"I'll kill myself first," I said. I believed it, too.
"Let's just keep it cool."
My voice rose with desperation. I hung up and made eye contact with Jan. He knew instantly what I had in mind. Identical twins may not think alike, but they're close. Something in my expression must have registered with him. His eyebrows rose, then we both went for our weapons.
"It's got to be you," I said. "They have your prints."
"You gonna kill me?" he said. He didn't sound surprised, but I could tell the idea amused him. "And then what? Write a note?"
"I don't need to write a note. I've already put suicide in the minds of the cops."
"And why shouldn't I shoot you and use the same plan?"
"Identical twins don't have identical prints."
"I'm not letting you shoot me," he said.
I kept the gun pointed.
Sometimes certain ideas are better left alone. It's like you jinx yourself just by opening to door to some line of reasoning. Suicide. It squatted between us like an ugly toad waiting to be kissed. He was right, my plan had been stupid. Once I killed my brother they would have searched every inch of the building and I had no idea where to hide.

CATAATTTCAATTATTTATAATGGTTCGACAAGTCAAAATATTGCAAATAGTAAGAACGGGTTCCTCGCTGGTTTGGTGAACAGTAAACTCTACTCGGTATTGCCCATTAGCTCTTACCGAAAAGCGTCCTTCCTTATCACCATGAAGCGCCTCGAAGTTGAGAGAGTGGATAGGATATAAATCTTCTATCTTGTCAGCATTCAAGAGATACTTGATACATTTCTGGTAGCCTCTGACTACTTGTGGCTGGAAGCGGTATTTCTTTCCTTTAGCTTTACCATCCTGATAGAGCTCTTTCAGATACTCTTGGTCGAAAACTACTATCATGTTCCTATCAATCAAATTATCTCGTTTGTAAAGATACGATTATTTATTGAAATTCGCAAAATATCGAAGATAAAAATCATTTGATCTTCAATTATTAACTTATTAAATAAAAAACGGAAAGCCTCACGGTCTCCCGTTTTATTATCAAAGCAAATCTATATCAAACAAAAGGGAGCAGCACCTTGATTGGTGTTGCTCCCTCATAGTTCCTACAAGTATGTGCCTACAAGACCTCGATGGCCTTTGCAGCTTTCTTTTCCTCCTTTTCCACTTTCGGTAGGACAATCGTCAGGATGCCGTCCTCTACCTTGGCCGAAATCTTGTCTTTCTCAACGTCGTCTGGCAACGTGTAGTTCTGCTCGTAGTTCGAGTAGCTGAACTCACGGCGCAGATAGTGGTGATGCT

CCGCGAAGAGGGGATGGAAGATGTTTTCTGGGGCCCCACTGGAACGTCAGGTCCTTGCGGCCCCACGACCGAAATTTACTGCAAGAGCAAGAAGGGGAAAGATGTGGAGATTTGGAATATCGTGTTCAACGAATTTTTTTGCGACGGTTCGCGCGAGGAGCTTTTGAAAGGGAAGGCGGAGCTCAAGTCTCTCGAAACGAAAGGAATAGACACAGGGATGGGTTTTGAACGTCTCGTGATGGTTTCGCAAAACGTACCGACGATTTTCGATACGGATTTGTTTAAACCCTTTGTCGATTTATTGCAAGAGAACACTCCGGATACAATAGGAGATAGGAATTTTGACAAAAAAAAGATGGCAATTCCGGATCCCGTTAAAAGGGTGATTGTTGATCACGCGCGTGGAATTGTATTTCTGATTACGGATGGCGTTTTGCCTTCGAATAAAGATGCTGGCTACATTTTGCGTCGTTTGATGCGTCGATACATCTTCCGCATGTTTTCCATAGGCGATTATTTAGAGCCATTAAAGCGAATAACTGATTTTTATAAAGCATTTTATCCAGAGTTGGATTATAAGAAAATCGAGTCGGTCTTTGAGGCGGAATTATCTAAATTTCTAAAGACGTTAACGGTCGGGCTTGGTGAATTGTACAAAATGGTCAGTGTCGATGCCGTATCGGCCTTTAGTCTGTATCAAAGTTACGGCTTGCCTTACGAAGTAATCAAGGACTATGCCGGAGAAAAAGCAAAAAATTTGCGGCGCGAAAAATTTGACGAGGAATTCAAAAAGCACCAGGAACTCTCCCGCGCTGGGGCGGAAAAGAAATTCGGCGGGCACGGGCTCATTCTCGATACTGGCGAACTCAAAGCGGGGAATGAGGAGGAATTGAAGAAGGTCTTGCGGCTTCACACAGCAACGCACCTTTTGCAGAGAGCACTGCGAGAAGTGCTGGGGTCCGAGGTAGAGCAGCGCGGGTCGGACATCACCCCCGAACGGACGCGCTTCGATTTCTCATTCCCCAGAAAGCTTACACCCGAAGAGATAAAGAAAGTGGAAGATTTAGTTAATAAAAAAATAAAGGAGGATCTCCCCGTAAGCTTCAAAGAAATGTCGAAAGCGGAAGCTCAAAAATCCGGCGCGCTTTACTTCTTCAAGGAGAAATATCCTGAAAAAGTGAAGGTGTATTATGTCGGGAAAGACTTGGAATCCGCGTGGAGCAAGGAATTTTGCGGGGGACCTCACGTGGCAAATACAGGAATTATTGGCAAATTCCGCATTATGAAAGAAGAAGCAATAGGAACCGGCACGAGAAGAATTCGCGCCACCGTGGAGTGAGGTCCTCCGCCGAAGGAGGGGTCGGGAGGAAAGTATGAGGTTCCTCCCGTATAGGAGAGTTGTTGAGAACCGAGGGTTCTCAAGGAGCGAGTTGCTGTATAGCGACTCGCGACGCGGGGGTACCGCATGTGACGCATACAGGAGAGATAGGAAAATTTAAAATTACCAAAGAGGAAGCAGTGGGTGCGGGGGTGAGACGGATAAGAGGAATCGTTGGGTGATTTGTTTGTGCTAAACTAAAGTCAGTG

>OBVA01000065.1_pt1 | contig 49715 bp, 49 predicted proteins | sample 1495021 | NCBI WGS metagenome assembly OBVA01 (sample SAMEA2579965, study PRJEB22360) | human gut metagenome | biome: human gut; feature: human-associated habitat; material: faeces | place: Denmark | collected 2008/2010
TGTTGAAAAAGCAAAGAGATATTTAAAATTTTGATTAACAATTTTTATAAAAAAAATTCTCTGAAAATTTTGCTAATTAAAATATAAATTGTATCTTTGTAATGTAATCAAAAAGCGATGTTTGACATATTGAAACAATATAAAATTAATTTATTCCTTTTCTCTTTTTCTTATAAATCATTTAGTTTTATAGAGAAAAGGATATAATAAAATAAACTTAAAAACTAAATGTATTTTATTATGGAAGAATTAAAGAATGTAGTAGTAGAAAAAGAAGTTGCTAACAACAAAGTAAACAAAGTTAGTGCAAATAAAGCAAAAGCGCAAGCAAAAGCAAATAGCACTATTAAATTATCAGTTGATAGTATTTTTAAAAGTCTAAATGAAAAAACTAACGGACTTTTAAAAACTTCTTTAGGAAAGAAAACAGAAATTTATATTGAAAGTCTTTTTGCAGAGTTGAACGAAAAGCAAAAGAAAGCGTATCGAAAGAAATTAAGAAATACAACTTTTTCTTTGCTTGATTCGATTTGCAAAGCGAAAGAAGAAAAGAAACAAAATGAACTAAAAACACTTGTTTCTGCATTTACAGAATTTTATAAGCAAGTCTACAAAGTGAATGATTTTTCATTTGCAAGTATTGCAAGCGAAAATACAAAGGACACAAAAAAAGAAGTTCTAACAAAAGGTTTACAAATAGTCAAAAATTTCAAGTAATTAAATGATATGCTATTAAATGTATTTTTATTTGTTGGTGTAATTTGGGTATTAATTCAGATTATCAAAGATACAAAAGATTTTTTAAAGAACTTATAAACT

"Well, I guess that blows the suicide plan all to hell."
"It was a stupid plan," he said. "It had too many holes in it. Anyway, you wouldn't have killed me."
"I can kill you," I said.
"You had your chance."
"So did you."
"We going out together?" I asked.
"Well, it's not like I'm letting you follow behind me with a gun to my back."
I nodded. We moved toward the front. I don't know which of us started running, but soon we were flying through the lobby then pushing past the thick glass doors. I couldn't see the little red dots of the laser sites, but I could feel them travelling over me. I would have dropped my gun, maybe put my hands up, but I heard Jan fire first.
DANGEROUS LINES...you know what they are; the words we speak which push us from our comfort zones. They are the lines we can't get back once spoken. Or else they're the paths we take that lead us over the edge, crossroads which will never return to the road not taken.
The assignment was to write a short work exploring conflict without breaking the surface tension. The goal was to work on conflict to aid in plot and character development, but to do so in a controlled manner that will keep us from beating the reader over the head.
Below are the assignments as they come in. Please feel free to visit the links and give feedback to those who may have participated. Give them feedback on whether or not they accomplished whatever goal you think they may have set out on; maybe discuss their word choice or use of dialogue.
First up? Lucas Pederson's "Dangerous Lines: A Search For A Beloved Heart"
Next, SQT delivers up her own Dangerous Lines